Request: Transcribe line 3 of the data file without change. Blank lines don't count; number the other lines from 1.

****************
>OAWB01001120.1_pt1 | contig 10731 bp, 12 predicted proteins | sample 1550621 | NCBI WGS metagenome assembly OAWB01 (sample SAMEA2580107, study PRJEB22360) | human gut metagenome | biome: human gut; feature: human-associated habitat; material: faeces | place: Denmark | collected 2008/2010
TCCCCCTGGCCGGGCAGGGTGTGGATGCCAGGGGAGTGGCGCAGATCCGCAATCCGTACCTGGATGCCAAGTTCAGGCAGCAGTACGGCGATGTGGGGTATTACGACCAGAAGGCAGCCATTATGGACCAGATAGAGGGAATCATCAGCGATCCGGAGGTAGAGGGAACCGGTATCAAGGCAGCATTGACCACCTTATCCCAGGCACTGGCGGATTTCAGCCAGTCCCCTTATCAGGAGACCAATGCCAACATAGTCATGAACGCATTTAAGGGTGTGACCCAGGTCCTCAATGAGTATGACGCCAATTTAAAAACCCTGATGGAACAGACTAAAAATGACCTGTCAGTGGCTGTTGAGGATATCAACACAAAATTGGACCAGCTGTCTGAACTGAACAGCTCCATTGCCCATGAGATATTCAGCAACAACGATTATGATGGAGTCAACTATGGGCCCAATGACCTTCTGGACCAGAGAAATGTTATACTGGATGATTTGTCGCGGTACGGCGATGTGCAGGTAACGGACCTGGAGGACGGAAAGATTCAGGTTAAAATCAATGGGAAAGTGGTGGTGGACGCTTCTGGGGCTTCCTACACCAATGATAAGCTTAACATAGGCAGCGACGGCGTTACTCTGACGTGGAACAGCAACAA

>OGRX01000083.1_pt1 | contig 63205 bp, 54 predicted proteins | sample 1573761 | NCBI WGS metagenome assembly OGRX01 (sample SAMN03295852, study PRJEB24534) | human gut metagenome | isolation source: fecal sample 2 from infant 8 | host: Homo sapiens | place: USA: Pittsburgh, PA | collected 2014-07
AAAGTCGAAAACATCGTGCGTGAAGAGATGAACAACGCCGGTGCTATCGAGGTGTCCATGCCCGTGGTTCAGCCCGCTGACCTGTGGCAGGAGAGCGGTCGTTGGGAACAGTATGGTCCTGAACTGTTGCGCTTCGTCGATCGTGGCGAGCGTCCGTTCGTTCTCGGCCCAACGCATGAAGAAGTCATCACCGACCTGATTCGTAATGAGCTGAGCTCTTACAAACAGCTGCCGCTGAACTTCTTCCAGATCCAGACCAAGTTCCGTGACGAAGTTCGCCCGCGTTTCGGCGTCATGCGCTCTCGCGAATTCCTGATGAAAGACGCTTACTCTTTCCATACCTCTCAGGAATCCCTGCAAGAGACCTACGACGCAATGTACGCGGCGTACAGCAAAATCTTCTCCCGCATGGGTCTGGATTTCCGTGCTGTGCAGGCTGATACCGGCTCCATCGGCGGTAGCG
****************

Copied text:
>OGRX01000083.1_pt1 | contig 63205 bp, 54 predicted proteins | sample 1573761 | NCBI WGS metagenome assembly OGRX01 (sample SAMN03295852, study PRJEB24534) | human gut metagenome | isolation source: fecal sample 2 from infant 8 | host: Homo sapiens | place: USA: Pittsburgh, PA | collected 2014-07